From the provider perspective, a combination of these techniques can be used to predict clinical outcomes to replace expensive inpatient treatments with lower cost treatments such as home health or even an ambulatory care facility without compromising quality of care. Predictions can range from hospital readmission rates, patient risk stratification, hospital acquired infections, disease progression, diagnosis accuracy, to claims analytics like denial management and identifying high-cost patients.
As big data analytics technology matures and big data platforms continue to enable aggregation of variety of data into data lakes, more complex analytic use cases can be addressed to achieve the objective in a reasonably short time.
Roadmap to implement predictive analytics, while leveraging big data
An iterative approach to big data analytics provides stakeholders an opportunity to analyze the results and determine the ROI, while ensuring capabilities are developed to act on the analytics-generated intelligence.
Explore data and define the problem areas. Exploring the existing data will allow stakeholders to determine the problem areas which are significant, such as the number of patients suffering, cost of care or unfavorable clinical outcomes, and which problems have the highest opportunity, such as saving costs or improving outcomes. Exploration should be done until a clear business objective can be defined.
Define use cases. The defined problem area should be broken down in smaller components to analyze related data issues or gaps that may arise. For example, lack of relevant data elements or lack of quality of data could lower the accuracy of predictive models and eventually prevent the widespread adoption of analytics. Based on the exploratory analysis on the available data sets, a hypothesis is formed to target the use case under question.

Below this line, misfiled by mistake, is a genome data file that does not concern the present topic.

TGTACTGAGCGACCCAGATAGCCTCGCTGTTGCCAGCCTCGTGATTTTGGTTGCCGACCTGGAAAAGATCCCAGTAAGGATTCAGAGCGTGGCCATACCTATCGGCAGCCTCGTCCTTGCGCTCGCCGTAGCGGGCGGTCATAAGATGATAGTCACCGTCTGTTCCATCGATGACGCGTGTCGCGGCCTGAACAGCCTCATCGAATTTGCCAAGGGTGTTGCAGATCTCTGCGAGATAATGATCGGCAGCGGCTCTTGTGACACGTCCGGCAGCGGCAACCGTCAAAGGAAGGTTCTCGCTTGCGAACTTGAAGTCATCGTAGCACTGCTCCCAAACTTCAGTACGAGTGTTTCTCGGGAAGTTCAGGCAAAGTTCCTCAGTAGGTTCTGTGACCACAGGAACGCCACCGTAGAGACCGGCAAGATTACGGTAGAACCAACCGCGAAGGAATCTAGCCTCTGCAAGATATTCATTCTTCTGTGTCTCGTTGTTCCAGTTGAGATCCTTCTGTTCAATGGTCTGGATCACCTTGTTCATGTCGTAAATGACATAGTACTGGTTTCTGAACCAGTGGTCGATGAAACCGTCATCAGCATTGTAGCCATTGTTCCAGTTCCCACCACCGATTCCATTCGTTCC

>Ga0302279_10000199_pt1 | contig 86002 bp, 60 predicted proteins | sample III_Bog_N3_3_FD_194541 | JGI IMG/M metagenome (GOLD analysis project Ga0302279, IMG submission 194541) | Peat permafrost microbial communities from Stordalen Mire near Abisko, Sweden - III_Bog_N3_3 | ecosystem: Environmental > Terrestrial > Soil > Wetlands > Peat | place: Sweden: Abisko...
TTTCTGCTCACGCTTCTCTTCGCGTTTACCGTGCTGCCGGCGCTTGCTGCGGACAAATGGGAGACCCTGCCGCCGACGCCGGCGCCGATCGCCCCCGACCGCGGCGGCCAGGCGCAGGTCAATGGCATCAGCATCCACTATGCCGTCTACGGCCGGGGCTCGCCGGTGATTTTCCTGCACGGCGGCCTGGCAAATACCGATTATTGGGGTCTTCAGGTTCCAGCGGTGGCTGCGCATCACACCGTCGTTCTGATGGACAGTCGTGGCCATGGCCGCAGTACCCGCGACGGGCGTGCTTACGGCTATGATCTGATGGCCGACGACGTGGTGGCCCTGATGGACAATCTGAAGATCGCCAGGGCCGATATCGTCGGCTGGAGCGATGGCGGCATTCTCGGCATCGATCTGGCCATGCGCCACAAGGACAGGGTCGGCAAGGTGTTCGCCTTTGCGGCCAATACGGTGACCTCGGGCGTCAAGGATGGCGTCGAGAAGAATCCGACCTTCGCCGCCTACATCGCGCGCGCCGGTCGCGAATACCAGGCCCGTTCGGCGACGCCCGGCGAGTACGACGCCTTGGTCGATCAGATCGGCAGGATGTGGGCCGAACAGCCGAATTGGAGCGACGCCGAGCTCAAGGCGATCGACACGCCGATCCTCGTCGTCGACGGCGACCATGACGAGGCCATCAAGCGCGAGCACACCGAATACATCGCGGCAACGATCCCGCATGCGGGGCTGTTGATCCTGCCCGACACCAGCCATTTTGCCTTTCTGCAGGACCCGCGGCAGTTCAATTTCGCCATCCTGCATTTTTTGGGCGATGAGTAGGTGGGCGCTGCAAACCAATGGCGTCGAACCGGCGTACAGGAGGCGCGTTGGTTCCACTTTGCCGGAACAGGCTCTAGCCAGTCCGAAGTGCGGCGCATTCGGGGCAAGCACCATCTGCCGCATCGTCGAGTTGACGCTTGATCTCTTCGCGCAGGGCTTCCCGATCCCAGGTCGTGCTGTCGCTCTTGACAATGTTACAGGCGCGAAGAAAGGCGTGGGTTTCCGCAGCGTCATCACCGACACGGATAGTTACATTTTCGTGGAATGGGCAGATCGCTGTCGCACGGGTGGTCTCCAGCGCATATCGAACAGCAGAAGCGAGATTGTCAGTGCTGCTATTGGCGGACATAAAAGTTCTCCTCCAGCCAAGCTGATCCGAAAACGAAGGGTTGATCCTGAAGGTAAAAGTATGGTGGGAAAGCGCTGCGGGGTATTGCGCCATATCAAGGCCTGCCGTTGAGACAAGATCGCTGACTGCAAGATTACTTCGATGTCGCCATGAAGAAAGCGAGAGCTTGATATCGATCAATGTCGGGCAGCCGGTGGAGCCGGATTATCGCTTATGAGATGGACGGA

Design and deploy the solution. Once the business objective is defined and use cases are identified, the next step is to develop a predictive analytics solution. Predictive analytics solution development can follow standard industry practices such as Cross Industry Standard Process for Data Mining (CRISP-DM) or Sample, Explore, Model, Modify and Assess (SEMMA). Both methods are iterative and validate the statistical analysis that has been performed. The outcome of the predictive analytics solution is the actionable intelligence; for example, root causes for accidental falls among seniors, key factors affecting claim denials, etc.
Enrich the data lake. Quality and accuracy of predictive models depend on the volume, variety and veracity of the data. Predictive analytics is a dynamic process, and often times, mining of the data reveals additional problem areas. To solve additional use cases, data lakes need to be enriched with variety of data including social, device or wearables data and non-healthcare data. Tapping these sources, such as diet and exercise regimens and vital signs collected by patient-wearable technologies, is the next step to enriching the information in the data lake. Predictive models are continuously monitored for the standard errors to make sure they are giving reasonably accurate predictions for the continuously changing healthcare data of the organization.
Big data and related technologies have catalysed predictive analytics in a big way by providing easy and efficient access to variety of healthcare data and providing technologies to speed up the process. An iterative and incremental implementation approach in which stakeholders can define and solve business problems, that gradually increase in complexity, enables healthcare organizations and stakeholders to identify real opportunities for monetization and to improve overall health outcomes.